Silas Marner’s character develops throughout the novel, and passes through several different stages. The first sign we see of Silas’ character is that he has a delicate personality, and this characteristic is demonstrated after he has been accused of the theft of a bag of money, in chapter one. He is tried, and found guilty by the unfair jury that is drawing lots.
He is disregarded by his church, and will only be accepted back into the community upon his confession and repentance of this sin: The lots declared that Silas Marner was guilty… There is no God that governs the earth righteously, But a God of lies, who bears witness against the innocent. ” This quotation, taken from page 61 shows that Silas’ faith and trust in God has been severely tested, to the brink of destruction. Understandably, Silas is distraught at the discovery that he has been exiled from his church, because the drawing of the lots declared him to be guilty.
This is not a fair way to decide a person’s fate, and as such Silas leaves the community, seeking a life with fairer policies regarding divine interference, and the justice system. Silas is a relatively simple person in some aspects of his life, and religion is one of such areas. He is happy to lead a life with simple beliefs, but when this religious community makes him an outcast, he is deeply hurt, mainly because he knows that he is innocent, but has no way of proving it.
After Silas has moved to the village of Raveloe, he chooses against involving himself in village affairs, but to almost become a recluse; refusing to become a real part of the neighbourhood. Instead, he comforts himself by hoarding almost all of the profits from his weaving business, and using this money as his only companionship in life, which replaces human contact. In Lantern Yard, he was engaged to be married, but due to the aforementioned unfortunate circumstances, the wedding was cancelled, and his fianci?? e left him for another man.
This money replaces her, regardless of its inanimate value, as his companion: “His gold, as he hung over it and saw it grow, gathered his power of loving together into a hard isolation like its own. ” This extract from page 92 demonstrates the probably fake love he feels for the gold. It cannot replace the feeling of true companionship and love that two humans can feel for each other, but as Silas has chosen to hide away, this is a replacement, and he begins to change the way he feels because he has no other option.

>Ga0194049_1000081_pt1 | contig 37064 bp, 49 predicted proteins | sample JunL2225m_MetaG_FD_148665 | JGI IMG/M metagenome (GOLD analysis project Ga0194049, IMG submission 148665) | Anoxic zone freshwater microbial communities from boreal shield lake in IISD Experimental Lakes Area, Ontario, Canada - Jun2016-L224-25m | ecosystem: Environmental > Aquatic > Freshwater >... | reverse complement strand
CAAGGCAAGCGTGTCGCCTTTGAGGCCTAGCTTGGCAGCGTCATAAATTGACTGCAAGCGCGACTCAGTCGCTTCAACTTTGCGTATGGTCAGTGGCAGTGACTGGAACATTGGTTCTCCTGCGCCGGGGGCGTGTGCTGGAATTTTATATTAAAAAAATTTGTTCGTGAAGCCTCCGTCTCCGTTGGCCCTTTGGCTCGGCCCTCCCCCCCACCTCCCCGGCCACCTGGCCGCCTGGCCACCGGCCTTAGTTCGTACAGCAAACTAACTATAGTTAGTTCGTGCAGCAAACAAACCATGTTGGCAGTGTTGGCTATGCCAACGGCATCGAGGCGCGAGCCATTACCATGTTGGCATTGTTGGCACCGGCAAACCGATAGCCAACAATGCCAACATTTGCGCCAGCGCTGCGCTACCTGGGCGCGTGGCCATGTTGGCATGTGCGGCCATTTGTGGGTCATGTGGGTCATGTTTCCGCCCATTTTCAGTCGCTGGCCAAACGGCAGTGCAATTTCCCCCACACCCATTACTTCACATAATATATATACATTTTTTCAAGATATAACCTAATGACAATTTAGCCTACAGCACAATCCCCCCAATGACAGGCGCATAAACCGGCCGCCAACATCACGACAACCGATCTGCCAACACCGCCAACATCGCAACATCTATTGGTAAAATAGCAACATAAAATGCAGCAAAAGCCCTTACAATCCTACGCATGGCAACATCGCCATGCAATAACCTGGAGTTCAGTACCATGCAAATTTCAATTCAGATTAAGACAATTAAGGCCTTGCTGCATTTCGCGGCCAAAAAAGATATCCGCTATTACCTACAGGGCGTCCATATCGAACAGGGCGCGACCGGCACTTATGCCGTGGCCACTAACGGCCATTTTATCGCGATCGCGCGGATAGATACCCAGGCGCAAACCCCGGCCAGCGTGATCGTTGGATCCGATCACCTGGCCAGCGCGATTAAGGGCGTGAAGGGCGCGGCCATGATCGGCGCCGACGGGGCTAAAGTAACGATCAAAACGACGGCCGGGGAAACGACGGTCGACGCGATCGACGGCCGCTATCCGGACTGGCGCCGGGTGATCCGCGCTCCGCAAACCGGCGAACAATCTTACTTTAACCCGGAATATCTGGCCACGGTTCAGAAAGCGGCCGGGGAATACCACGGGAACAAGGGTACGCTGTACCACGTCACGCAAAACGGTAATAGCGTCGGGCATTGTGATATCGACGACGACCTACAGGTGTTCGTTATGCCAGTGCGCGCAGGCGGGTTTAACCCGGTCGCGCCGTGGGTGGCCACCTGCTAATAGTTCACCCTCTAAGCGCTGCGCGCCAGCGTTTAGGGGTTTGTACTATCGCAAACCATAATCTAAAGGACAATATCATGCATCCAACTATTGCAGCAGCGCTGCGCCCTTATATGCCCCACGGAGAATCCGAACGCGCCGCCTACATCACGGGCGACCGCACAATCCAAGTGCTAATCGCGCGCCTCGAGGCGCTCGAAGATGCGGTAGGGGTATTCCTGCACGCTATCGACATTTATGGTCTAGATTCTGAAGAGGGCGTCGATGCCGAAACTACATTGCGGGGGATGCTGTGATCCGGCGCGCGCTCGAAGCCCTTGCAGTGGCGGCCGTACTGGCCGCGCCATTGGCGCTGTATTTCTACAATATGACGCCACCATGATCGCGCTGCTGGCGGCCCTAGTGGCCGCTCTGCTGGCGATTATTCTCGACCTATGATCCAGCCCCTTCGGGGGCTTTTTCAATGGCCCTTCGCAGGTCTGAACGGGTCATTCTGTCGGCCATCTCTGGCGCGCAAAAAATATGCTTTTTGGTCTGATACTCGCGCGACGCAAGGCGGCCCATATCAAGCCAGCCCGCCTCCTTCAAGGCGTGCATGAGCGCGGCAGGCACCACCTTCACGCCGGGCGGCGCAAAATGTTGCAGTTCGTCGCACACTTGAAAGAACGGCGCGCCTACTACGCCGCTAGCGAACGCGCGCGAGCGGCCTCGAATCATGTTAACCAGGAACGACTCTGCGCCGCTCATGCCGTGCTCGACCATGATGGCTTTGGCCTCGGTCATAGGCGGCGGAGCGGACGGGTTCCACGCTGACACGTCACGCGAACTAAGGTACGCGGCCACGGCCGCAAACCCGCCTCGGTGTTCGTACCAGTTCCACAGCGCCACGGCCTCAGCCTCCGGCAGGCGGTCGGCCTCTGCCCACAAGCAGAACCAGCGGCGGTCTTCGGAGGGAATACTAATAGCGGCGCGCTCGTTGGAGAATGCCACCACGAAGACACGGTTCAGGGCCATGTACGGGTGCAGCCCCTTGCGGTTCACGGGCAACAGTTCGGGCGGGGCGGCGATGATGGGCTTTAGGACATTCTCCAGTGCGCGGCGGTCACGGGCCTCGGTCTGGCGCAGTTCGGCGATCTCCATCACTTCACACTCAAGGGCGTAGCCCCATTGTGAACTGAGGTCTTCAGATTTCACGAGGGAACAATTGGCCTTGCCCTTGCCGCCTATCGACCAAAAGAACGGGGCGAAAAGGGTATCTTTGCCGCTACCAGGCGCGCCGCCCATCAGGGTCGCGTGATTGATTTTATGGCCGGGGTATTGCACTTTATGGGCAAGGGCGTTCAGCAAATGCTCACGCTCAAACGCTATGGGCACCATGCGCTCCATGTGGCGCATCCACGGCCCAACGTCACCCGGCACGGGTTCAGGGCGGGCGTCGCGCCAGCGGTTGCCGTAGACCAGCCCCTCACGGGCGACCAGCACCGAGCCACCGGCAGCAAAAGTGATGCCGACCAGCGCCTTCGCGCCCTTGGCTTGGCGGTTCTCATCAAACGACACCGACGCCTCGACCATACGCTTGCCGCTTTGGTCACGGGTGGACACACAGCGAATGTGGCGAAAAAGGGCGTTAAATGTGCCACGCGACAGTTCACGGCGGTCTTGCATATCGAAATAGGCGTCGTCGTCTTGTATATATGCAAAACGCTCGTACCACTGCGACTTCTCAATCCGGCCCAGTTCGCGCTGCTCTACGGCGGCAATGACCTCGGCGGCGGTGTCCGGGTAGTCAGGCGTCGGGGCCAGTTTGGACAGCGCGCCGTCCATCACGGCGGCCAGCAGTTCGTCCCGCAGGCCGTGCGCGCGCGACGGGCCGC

When Silas begins to care for Eppie however, these feelings that he has experienced for his Gold change, and for the first time in a very long while, Silas feels unquestionable love for a person. Silas is loving and caring but has never had a real chance to show this affection. He craves a person to share his life with, and this comes in the form of his adopted daughter: “Until anybody shows they’ve a right to take her away.
The mother’s dead, and I reckon she’s got no father. I’m a lone thing, as is she. My money’s gone… Finally, Silas shows his caring feelings for a human being, albeit not wanted by Godfrey, and puts something more important between him and his money. He admits to both himself and the rest of the community that he has nothing else, and so they allow Silas to keep the girl, whom he later names Eppie. Silas Marner goes through many stages of personality change during the novel, be they for better or worse, but finally he ends up happy, with a daughter to raise, educate and socialise, and who can support him in later life.
He no longer feels any need for the money, and also raising Eppie brings him into closer contact with the community, because he requires some help from good people like Dolly Winthrop, and also because he has a reason to socialise with them, like going to church, and to village gatherings. This unity is also demonstrated with a change in attitude of the villagers. They realise that Silas is no longer a miser, but is a kind and considerate, good father. They become sure of their feelings towards him, and he feels greater acceptance in the community.